PARIS (Reuters) - France has informed NATO that it is suspending its involvement in a naval operation in the Mediterranean after the results of an investigation into an incident between French and Turkish warships, an Armed Forces Ministry official said on Wednesday.
Turkey’s ambassador to France Ismail Hakki Musa had earlier told French senators that Paris was withdrawing after the investigation into the incident had been inconclusive and did not back Paris’ claims.
Ties between NATO allies France and Turkey have soured in recent weeks over Libya, Northern Syria and drilling in the eastern Mediterranean.
France has been especially angry after accusing Turkish warships of being aggressive towards its Courbet warship after it tried to inspect a vessel in June that it suspected was violating a United Nations arms embargo on Libya. The Courbet was operating in the NATO Sea Guardian operation.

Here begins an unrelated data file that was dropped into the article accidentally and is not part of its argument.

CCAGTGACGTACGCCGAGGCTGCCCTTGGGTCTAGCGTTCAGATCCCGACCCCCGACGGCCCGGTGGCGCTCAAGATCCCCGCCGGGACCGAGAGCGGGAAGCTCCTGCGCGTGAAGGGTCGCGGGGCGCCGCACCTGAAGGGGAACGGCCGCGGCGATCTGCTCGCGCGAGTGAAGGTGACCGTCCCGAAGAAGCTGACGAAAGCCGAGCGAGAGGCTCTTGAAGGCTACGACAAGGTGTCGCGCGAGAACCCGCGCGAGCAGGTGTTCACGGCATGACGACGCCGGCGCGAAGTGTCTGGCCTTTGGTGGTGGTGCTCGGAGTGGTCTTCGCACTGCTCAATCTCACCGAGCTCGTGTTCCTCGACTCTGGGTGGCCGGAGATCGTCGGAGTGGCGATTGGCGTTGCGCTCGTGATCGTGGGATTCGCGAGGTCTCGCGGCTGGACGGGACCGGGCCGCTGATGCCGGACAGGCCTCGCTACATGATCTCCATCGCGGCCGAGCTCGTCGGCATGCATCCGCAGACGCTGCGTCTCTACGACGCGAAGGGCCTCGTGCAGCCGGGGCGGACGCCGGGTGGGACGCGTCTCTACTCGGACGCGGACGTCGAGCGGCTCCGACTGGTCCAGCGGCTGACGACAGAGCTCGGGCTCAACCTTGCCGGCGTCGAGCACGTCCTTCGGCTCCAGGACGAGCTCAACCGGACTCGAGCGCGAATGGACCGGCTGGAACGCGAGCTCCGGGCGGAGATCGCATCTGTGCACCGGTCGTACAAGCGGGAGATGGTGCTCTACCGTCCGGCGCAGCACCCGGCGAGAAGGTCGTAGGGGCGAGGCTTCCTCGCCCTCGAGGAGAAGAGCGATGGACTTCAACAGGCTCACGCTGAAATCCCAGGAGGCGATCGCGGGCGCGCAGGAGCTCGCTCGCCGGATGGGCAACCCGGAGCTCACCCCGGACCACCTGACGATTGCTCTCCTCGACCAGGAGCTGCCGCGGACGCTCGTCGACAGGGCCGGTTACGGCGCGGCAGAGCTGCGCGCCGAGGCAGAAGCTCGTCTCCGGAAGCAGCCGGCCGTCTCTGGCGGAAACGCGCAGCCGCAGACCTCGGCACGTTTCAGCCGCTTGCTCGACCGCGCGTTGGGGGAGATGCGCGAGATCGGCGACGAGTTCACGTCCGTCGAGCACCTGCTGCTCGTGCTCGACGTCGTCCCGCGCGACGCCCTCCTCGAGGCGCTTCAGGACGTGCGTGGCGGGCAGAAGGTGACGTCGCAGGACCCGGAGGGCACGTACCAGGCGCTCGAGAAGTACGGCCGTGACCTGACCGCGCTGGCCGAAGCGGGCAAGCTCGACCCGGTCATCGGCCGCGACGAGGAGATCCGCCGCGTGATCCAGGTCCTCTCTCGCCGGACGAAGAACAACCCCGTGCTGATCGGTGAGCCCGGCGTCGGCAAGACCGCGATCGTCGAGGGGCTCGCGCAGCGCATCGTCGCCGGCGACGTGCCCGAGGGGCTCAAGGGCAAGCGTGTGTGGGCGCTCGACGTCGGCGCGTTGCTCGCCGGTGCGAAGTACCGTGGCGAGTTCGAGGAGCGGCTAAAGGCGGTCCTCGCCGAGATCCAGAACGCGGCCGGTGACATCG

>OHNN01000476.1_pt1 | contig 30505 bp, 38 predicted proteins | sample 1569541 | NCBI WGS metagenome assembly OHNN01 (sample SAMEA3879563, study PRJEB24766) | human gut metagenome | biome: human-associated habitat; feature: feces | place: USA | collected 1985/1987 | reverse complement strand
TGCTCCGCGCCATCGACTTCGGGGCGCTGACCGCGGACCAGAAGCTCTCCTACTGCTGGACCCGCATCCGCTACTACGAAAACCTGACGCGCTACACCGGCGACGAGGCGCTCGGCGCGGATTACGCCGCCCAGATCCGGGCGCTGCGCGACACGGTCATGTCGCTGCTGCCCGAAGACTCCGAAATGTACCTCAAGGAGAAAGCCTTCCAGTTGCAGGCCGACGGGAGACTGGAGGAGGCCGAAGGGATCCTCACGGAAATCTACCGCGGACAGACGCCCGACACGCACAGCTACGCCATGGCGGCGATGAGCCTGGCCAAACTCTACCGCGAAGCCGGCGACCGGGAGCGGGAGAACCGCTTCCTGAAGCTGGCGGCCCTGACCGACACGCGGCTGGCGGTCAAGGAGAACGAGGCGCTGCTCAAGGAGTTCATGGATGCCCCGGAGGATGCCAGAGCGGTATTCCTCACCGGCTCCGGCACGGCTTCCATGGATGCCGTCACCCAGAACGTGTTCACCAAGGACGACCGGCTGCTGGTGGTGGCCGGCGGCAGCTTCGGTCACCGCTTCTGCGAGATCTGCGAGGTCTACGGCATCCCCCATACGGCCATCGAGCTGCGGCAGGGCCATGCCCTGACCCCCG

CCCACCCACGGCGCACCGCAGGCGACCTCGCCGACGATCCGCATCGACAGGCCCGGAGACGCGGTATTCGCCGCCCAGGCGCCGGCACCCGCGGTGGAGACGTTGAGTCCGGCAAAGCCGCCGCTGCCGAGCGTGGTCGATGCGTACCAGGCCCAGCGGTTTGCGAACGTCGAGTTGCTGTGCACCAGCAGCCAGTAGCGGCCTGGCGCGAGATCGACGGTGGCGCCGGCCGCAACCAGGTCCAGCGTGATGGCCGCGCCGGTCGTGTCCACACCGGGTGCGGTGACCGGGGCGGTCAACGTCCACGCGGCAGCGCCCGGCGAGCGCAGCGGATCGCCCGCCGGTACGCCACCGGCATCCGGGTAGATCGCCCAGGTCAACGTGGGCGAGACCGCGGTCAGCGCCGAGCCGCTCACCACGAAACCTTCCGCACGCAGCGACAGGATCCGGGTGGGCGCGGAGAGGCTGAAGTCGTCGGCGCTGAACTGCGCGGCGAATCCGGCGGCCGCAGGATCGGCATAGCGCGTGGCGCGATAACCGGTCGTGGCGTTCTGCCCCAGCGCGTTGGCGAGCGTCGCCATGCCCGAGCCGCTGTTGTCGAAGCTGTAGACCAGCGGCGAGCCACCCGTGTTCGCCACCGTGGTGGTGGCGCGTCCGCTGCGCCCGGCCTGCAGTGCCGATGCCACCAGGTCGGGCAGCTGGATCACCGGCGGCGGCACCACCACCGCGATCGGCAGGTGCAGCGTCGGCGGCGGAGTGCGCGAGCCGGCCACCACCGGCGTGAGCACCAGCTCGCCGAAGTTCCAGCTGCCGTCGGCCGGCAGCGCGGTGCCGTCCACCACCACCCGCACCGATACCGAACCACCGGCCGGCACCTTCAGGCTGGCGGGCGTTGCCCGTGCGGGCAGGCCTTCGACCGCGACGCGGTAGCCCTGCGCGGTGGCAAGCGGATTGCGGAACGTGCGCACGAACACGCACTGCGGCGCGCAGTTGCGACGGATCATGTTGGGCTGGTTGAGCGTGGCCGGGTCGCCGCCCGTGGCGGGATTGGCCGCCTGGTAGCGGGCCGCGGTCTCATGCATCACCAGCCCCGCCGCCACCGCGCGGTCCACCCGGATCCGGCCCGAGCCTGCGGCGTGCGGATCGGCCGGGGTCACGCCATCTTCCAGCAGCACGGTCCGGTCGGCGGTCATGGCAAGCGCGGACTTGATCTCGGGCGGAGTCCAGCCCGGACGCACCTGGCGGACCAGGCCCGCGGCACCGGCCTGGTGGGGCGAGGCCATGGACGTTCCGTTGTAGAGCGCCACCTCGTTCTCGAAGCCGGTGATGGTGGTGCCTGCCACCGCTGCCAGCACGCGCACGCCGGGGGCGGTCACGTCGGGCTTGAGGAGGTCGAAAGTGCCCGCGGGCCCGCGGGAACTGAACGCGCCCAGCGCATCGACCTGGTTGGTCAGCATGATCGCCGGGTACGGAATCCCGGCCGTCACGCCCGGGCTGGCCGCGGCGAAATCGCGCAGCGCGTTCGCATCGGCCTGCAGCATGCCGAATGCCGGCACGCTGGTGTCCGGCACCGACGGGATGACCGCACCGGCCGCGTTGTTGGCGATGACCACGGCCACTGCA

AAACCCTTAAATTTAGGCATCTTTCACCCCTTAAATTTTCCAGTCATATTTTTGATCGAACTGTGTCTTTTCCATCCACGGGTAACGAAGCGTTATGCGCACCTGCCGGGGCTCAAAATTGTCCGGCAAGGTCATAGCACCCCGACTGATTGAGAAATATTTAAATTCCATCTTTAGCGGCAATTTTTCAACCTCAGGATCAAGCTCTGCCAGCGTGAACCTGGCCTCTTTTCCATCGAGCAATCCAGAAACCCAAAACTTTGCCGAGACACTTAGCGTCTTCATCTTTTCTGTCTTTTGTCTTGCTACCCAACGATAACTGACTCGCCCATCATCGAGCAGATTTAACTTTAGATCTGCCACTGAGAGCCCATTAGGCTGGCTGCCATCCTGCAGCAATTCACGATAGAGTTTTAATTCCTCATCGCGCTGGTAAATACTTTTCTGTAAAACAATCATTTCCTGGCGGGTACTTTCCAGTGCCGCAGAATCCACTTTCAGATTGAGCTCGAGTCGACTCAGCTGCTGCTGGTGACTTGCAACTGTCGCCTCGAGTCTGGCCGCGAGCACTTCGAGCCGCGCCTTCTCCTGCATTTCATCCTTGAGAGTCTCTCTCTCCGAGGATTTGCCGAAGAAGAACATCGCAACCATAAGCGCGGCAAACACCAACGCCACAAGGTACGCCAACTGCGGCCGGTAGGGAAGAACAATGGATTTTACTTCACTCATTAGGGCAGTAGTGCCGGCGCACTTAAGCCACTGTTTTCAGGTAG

NATO opened an investigation after France protested during a meeting of alliance defence ministers in June.
An official from the French Armed Forces Ministry said a letter had been sent to NATO on Tuesday outlining four demands: a reaffirmation by alliance members of their commitment to respecting the embargo, ensuring NATO call signals were not used by countries during national missions, better coordination between NATO and EU missions enforcing the embargo and putting in place mechanisms to avoid similar incidents in the future.
“While waiting to move ahead on these demands, we have decided to temporarily withdraw our assets from Operation Sea Guardian,” the official said.” It doesn’t make sense to keep our assets ... with allies who do not respect the embargo.”
France has said that on June 10 Turkish warships flashed their radar lights three times at the Courbet and that Turkish sailors had also put on bullet-proof vests and stood behind their light weapons during the incident.
Musa denied the French account telling senators that it was the French warship that had been aggressive. He said the ship in question had been carrying humanitarian aid.
Reporting by John Irish; Editing by Richard Lough and Angus MacSwan
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